Kubernetes Cluster on Raspberry Pi 3’s

As a company, one of InfoSiftr’s many areas of prowess is our skills around multi-architecture support and the images that are used in such an environment. In order to showcase this skill set (as well as our partnership with arm) at Kubecon in Seattle, we used a Raspberry Pi cluster built on then freshly released kubernetes 1.13.0. Here we’ll go through the steps we used to build the cluster, so you can recreate it on your own.

Our starting point was Kasper Nissen’s excellent work (https://kubecloud.io/setting-up-a-kubernetes-1-11-raspberry-pi-cluster-using-kubeadm-952bbda329c8) to make sure we had all of our bases covered (setting up ssh, setting hostnames, installing packages, etc), and deviated as needed from there. Note that even though the scripts make use of get.docker.com (and we used it as written), this is against best practices, and the instructions from https://docs.docker.com/install/linux/docker-ce/debian/ would normally be considered best practice instead.

For physical layout, we had a set of five Raspberry Pi 3 boards, each with a 16GB U1 Micro SDHC card, in an enclosure with a switch, and power. The enclosure also had one set of USB and HDMI connectors, which we needed for the initial installations. The uplink from the switch connected to our laptop via a USB hub with Ethernet to keep the ensemble as portable as possible.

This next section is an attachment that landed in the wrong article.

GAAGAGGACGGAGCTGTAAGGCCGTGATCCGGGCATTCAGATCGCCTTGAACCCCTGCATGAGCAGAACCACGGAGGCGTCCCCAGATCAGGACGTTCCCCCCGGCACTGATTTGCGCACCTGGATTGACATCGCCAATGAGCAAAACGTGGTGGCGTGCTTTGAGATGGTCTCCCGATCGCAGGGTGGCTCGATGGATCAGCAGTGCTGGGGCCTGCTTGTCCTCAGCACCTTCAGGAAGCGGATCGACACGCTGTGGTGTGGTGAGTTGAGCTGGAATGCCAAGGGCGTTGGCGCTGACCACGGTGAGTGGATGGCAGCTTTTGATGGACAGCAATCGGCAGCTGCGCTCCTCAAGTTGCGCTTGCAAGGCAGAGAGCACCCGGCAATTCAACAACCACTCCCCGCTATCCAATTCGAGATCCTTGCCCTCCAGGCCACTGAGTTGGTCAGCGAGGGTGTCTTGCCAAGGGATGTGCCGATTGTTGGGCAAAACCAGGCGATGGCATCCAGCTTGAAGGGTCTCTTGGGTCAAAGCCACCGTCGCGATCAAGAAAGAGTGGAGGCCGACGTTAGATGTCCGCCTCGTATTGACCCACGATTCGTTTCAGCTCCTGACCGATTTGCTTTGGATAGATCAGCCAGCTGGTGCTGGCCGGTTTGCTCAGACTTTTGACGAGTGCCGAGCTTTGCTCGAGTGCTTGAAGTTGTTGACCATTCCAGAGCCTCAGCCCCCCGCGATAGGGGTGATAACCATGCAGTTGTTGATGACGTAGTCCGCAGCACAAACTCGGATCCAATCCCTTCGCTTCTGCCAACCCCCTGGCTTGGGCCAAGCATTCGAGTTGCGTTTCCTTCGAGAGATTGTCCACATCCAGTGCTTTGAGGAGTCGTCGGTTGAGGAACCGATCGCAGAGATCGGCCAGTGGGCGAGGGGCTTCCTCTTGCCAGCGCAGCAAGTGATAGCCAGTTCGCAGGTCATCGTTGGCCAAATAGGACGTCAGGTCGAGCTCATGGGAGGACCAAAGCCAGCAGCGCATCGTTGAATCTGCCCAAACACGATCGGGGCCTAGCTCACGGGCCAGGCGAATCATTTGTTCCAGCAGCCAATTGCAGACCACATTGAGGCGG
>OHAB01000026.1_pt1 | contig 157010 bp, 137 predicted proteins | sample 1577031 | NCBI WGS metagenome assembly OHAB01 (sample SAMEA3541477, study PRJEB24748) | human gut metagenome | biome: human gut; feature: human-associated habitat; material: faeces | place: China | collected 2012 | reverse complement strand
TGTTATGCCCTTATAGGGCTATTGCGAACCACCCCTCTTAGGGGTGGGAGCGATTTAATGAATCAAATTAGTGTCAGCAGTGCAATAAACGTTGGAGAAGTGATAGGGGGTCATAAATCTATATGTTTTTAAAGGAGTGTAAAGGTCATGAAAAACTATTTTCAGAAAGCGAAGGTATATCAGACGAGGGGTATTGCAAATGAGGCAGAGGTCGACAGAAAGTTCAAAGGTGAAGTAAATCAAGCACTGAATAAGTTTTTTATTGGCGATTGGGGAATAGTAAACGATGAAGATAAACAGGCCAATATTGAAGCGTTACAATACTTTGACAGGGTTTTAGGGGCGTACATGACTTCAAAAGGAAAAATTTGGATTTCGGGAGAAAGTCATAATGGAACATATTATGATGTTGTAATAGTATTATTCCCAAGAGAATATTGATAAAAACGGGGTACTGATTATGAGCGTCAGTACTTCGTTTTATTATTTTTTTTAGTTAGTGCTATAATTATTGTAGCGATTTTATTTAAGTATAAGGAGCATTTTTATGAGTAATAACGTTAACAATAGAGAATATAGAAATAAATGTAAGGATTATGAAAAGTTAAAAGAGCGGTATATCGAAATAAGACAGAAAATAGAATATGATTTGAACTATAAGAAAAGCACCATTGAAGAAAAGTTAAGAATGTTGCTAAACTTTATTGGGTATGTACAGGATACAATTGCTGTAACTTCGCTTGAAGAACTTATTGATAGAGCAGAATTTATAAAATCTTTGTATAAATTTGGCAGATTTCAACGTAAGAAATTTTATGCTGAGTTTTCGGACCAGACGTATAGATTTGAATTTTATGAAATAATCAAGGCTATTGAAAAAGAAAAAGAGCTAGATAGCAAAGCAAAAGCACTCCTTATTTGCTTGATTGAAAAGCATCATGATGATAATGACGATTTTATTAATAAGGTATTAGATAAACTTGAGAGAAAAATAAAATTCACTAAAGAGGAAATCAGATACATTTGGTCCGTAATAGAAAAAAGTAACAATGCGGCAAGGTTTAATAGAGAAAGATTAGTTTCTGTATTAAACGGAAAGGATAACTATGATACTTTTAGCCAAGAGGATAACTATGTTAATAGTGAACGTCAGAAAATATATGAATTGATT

We chose raspbian lite (https://downloads.raspberrypi.org/raspbian_lite/images/) as the OS we would use on the Pis. It is important to know, however, that Raspbian lite may install on a Raspberry Pi 3 with the armv7l kernel, instead of armv8, which limits the system to 32-bit patterns, and could affect some modern Docker installations (as mentioned as “best practices” above). If the v7 installation is the case, as it was for us, you’ll simply need to use arm32v7 images in this environment. If this were anything other than a demo environment, we would have selected a different OS build to ensure 64-bit compatibility.

Next, we needed to get an OS onto the boards. Burning the iso to the SD card was simply a matter of correctly using dd, since the laptop conveniently had a SD card slot, which was /dev/sdb in our case:

umount /dev/sdb1; time sudo dd bs=1M if=./2018-11-13-raspbian-stretch-lite.img of=/dev/sdb conv=fsync

Once the images were burned to the cards, we initialized the ssh file, copied over the setup scripts, and got ready to boot.